I still remember the rather startling experience, probably twenty years ago, of deciding to put the newly-published novel, The English Patient, on the course outline for my Canadian Literature honours/graduate class, beginning to re-read the novel, and stopping suddenly to say out loud to one of my black cats "I have no idea what Ondaatje is doing here,"and turning back to the beginning. I had read the novel when it came out and, like everyone else had been stunned by the powerful, evocative story, the gorgeously-imagined characters, and by the writing. My history with Ondaatje went back more years than that, when I gave a well-received conference paper on Coming Through Slaughter--which is "high postmodernism" if it ever existed. Surely I'd be able to figure out how to teach The English Patient. After re-reading about forty pages, I wasn't so sure.
Fortunately, when I came to the U of R English Department a couple of years earlier, I was recruited by the department's theory guru, Ray Mise, to meet once a month, on a Sunday afternoon, with the other theory-heads. The supervisor for my thesis, Evelyn Hinz, was a hard-core Jungian and a devotee of myth criticism, which suited the Callisto project I had in mind. (You also have to understand that I told Veronica stories from the Greek and Roman myths to entertain her while I washed her very long hair, so Evelyn's approach fit well with my enthusiasms.) But I learned little about other kinds of structuralism, post-structuralism, deconstruction, or narratology in my time at the University of Manitoba. I had bought a book I'd serendipitously seen in the U of M bookstore--Stanzel's Theory of Narrative, but I didn't know about Prince or Chatwin or James Phelan or Mieke Bal. Ray introduced me to these writers. Now you can rightly complain that narratologists go in for arcane vocabulary of the kind that splits hairs (or at least narration), but sometimes their in their enthusiasm to see and then define the most subtle strategies of narrators, they coined a term that helped readers to see what writers were doing. Trying to get ready to teach The English Patient in several weeks' time, I was rescued by one of these terms: "the iterative."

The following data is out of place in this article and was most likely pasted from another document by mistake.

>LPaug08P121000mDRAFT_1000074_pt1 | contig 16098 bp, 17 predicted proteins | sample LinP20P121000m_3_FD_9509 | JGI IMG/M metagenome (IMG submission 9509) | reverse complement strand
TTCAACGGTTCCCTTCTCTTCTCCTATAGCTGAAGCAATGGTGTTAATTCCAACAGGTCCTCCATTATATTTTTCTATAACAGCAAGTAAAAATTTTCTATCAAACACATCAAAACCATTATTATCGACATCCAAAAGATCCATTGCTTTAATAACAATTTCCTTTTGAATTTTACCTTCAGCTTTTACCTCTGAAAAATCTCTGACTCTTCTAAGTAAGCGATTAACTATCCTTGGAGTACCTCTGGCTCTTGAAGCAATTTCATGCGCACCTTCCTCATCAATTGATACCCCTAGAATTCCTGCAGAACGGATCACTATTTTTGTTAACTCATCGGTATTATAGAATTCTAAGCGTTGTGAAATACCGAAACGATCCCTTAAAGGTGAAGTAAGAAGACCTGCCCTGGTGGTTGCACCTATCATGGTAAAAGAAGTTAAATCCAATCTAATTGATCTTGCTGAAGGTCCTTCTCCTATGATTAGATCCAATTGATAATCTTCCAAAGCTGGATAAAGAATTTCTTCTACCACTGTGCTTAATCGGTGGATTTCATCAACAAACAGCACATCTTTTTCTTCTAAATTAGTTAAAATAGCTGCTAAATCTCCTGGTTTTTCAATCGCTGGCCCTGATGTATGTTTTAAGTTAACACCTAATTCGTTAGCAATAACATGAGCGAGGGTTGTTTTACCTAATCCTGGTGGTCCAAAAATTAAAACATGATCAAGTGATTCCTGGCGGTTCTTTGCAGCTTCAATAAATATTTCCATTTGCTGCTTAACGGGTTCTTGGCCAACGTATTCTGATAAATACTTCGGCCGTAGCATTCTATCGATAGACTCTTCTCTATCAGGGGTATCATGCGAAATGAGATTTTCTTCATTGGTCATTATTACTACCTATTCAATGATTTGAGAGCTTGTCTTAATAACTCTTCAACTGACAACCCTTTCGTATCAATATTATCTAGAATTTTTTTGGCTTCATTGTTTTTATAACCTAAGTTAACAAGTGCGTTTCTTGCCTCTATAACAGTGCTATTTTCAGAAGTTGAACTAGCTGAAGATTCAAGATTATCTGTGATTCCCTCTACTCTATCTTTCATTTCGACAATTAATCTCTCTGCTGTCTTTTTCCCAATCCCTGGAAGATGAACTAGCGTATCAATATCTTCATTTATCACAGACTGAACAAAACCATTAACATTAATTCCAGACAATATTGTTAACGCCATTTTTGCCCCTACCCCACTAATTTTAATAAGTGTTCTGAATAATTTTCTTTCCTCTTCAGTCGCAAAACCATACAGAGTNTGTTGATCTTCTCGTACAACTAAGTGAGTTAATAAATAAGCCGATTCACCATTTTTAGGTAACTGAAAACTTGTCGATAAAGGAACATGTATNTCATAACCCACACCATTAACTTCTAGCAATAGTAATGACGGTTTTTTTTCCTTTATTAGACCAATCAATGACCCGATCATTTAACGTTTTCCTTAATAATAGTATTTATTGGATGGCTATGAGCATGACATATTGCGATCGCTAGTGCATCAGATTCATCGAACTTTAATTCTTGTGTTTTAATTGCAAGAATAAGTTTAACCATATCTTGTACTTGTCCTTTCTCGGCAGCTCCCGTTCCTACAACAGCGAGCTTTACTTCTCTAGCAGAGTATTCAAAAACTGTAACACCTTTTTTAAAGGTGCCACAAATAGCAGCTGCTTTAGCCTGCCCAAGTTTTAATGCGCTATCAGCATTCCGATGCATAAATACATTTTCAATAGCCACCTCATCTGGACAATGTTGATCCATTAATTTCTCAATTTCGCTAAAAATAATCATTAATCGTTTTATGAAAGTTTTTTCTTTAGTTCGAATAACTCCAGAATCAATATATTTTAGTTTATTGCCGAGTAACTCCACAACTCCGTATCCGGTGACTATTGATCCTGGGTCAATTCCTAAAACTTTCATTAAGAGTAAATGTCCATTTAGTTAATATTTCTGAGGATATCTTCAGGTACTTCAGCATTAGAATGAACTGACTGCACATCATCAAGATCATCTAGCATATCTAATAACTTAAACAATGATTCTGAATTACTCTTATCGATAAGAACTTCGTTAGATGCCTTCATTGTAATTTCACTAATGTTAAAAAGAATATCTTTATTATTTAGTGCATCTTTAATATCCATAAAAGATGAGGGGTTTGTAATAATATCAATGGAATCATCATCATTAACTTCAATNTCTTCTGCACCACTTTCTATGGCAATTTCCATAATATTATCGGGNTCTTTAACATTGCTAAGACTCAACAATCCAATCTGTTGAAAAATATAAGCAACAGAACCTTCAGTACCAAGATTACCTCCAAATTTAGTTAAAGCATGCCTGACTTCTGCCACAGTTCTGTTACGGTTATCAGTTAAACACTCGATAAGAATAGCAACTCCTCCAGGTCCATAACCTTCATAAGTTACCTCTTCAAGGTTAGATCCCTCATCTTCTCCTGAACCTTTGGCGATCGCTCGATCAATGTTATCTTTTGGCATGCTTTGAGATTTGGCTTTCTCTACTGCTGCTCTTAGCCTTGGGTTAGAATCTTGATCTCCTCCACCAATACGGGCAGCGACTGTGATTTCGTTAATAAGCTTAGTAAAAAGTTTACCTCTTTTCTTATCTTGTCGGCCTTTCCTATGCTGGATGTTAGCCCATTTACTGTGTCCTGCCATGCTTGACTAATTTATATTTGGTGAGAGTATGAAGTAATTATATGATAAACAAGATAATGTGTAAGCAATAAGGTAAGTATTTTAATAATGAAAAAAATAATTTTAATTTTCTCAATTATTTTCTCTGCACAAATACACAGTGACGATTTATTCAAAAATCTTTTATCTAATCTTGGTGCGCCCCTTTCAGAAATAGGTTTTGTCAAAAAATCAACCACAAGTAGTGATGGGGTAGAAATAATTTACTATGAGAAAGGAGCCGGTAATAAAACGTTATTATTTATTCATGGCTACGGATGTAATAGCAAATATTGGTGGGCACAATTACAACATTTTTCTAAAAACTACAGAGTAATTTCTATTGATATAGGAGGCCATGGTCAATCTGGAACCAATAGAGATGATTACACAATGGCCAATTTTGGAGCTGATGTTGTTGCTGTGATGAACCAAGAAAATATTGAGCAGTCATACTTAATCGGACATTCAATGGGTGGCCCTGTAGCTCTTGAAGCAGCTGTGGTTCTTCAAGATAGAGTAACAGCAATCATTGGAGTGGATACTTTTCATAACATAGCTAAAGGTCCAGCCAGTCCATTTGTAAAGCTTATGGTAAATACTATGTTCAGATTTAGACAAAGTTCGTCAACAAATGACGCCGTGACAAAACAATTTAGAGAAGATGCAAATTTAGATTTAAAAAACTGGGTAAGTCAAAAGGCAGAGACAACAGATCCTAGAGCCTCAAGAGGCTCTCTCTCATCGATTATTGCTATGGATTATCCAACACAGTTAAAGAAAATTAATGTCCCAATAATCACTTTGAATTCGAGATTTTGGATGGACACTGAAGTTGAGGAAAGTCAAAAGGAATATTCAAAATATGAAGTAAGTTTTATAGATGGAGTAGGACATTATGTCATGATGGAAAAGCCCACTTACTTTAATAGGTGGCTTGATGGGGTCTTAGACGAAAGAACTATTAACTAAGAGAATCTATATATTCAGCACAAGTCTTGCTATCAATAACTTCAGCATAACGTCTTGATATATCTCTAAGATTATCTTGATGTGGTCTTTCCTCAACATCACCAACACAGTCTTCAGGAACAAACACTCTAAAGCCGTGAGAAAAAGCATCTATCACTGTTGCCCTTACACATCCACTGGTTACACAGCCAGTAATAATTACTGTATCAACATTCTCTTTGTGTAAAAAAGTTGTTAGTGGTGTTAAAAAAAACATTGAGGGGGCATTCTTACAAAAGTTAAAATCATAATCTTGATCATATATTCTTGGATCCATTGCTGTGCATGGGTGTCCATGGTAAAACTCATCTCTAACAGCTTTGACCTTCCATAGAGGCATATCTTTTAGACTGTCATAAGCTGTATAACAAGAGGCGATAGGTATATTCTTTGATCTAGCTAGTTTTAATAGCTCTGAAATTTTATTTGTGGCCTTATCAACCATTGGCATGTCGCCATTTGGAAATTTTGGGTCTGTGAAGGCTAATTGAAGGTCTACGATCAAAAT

Narratologists use words like "prolepsis" for flash-forwards; "analepsis" for flash-backs, and "the iterative" for things that the characters do over and over. These might be characteristic gestures or habits or obsession; things they do over and over to comfort or orient themselves; things that they do as professionals; things they do as lovers or parents: stroke a face, fiddle with keys, analyze a skeleton or a passage of literature. The iterative might be used to describe a typical day at work for one of the characters, or a tried-and-true way of coping with a lover's anxiety or a way of putting a child to sleep night after night. The iterative allows the writer to describe once, and fully, something the character does over and over again.
When I began to re-read The English Patient, I could see what Ondaatje was doing: describing the things that Hana, Almasy, Kip, and Carravaggio did over and over to comfort and orient themselves in a Europe that has come to a tense and sudden halt, having ripped lives and countries apart. So I was not surprised, exactly, to find so much of the iterative in Anil's Ghost, which is one of the six Canadian novels written between 2000 and 2011 that I'm teaching this term. I was surprised to notice it in February, and in The Winter Vault, and this has forced me to see how often this style of narration comes out of narratives that deal with trauma--heading straight into it or skirting around it.